At the very core of these issues is the acknowledgement, validation and affirmation of identity. How identity is constructed, policed and perceived intrapersonally and by mainstream society. The presentation lacked a realistic connection to human issues, and specificity.

Pay gap was discussed – with American women making 78 percent of what men make. Yet it failed to mention that the pay gap grows even wider for African American women who make an average of 64 cents to the White man’s dollar. The speakers mentioned that Western psychologists have assumed women refusing sex was a normal part of sexuality for a long time. But for most of the history of this country Black women were considered so sexually deviant that rape to a Black woman’s body was not even possible. What this talk really needed was clarification about which women and which bodies were being discussed.

Each speaker ended their presentation with a call to action; however, if there were men in the room sincerely ready to answer that call, I don’t think they were given enough tools.

To Know. To Understand. To Act. Requires specificity and time. For people who don’t study these issues or don’t experience being marginalized, these topics are monstrous to even begin to think about. I have been feminine, gendered and Black my whole life and I still could have spent hours reflecting on the rich information on each slide.

I’m curious to see if the whole series will follow the same format of the first event. If there will continue to be a glossing over of race, class, sexuality and privilege in the events to come. I felt invisible and unwelcomed as a member of Greek life. This shouldn’t be the case during such important programming.


Empathy through scripture and feminism

I was brought up in a church that was foundationally a hetero-patriarchy. It taught old-time religion, and its own form of oppression. It would be foolish to say that none of those ideas were internalized; it would be foolish to say that I have not come a long way. And it would also be foolish to say that religion is the antithesis to progress. In fact, at its very core, the teachings I learned in the midst of that dysfunction is where I found my politics.

1 Corinthians 12:26 — If one member suffers, all suffer together; if one member is honored, all rejoice together.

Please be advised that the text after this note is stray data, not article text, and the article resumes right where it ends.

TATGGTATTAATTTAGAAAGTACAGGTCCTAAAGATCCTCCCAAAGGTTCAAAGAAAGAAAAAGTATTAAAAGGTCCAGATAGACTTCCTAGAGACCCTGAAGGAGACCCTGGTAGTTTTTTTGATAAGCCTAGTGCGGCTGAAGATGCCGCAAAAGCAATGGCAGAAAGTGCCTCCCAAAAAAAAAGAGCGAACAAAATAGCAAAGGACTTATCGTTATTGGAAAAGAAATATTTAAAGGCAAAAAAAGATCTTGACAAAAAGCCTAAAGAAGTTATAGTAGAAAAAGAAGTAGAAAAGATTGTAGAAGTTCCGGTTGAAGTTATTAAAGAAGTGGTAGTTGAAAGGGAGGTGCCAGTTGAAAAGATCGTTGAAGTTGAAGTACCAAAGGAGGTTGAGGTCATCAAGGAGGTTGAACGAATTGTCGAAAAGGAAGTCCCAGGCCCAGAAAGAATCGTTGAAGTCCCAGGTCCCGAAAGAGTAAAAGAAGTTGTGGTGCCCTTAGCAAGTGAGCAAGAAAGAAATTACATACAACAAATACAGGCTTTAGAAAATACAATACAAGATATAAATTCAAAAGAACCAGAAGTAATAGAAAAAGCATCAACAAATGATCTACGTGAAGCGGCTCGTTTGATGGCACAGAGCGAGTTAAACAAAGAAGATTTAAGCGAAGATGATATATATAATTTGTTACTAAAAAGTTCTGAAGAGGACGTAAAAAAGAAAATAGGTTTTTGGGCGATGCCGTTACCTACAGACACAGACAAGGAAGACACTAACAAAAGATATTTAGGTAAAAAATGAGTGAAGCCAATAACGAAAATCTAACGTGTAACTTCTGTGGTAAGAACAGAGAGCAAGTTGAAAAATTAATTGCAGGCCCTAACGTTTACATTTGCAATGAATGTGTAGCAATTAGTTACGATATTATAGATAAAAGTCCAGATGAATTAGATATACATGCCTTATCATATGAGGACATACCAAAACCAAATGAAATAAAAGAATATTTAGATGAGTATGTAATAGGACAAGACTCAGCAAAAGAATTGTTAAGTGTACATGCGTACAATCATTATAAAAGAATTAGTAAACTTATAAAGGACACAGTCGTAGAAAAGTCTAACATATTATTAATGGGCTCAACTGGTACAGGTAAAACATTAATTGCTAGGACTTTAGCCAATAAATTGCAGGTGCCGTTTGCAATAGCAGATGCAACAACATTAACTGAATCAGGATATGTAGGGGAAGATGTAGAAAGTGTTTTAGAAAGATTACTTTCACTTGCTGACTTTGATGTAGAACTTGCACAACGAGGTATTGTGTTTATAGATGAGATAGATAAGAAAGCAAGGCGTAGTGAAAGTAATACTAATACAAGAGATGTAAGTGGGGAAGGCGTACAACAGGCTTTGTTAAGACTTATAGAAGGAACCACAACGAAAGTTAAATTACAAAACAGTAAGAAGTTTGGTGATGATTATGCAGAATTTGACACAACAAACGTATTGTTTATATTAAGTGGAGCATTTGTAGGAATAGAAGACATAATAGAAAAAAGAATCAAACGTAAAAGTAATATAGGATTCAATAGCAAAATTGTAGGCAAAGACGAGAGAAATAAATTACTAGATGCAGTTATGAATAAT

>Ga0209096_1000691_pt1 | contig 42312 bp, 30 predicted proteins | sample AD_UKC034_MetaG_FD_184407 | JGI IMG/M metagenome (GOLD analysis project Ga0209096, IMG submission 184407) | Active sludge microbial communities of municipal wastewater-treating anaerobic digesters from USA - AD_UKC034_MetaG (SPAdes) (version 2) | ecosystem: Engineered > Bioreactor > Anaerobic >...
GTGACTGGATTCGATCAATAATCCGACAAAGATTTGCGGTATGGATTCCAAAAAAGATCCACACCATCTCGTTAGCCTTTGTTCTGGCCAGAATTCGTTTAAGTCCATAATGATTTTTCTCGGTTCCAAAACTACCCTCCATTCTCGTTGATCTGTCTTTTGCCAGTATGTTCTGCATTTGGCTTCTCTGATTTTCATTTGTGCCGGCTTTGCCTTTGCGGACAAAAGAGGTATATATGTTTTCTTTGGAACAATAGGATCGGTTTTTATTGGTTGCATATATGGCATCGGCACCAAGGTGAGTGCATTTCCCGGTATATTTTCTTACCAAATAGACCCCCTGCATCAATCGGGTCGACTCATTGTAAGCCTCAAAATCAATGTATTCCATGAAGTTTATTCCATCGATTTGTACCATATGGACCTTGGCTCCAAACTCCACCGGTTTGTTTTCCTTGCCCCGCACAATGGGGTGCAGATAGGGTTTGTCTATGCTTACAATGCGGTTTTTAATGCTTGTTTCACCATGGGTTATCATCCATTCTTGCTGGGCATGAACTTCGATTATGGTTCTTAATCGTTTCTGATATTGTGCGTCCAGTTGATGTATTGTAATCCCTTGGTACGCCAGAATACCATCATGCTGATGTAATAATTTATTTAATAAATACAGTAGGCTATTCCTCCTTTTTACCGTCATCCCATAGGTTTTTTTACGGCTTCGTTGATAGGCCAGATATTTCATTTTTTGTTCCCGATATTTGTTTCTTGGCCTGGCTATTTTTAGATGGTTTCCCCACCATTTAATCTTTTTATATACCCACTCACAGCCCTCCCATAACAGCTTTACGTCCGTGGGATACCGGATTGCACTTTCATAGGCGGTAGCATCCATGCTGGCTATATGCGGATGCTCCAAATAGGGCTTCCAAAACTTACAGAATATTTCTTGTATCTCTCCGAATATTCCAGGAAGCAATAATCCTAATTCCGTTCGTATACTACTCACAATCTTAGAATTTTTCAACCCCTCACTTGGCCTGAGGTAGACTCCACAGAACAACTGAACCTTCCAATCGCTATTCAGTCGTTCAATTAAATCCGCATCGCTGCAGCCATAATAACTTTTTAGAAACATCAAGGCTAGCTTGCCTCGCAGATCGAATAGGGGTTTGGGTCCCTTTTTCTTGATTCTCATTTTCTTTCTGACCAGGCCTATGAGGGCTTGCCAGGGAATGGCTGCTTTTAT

As the world continues to challenge and disrupt the systems of oppression that work violently against Black, Third World, indigenous, queer, disabled, poor, incarcerated, trans*, disabled, non-binary and female-identified people there is more than ever a need for empathy. I found my empathy locked in scriptures before they were tainted by the hate of the state or man. While there are many ways to unlock empathy that fit the lifestyle and belief system of each individual, without empathy, compassion and love, there will be no progress.

Empathy is the ability to acknowledge, give validation and share in another human being’s life experiences, struggles and emotions. It is the ability to practice love and kindness toward another human being unselfishly  simply because they exist.

So how does empathy work in the framework of Black feminism?

One of the most influential texts of Black feminism is The Combahee River Collective. It states: “If Black women were free, it would mean that everyone else would have to be free since our freedom would necessitate the destruction of all the systems of oppression.”

In this system of oppression and disenfranchisement, “privilege” is created and enforced by not acknowledging the interconnectedness of the struggle  by ignoring empathy. To take away the power of privilege, power must be invoked in those who were taught to have none. Scripture taught me empathy because it gave me a moral compass and spiritual engagement with all people. If someone is suffering then I suffertoo. Black feminism taught me empathy because if Black women are free, then this freedom must include transwomen, queer women, poor women, Third World women and all people on the fringes of society.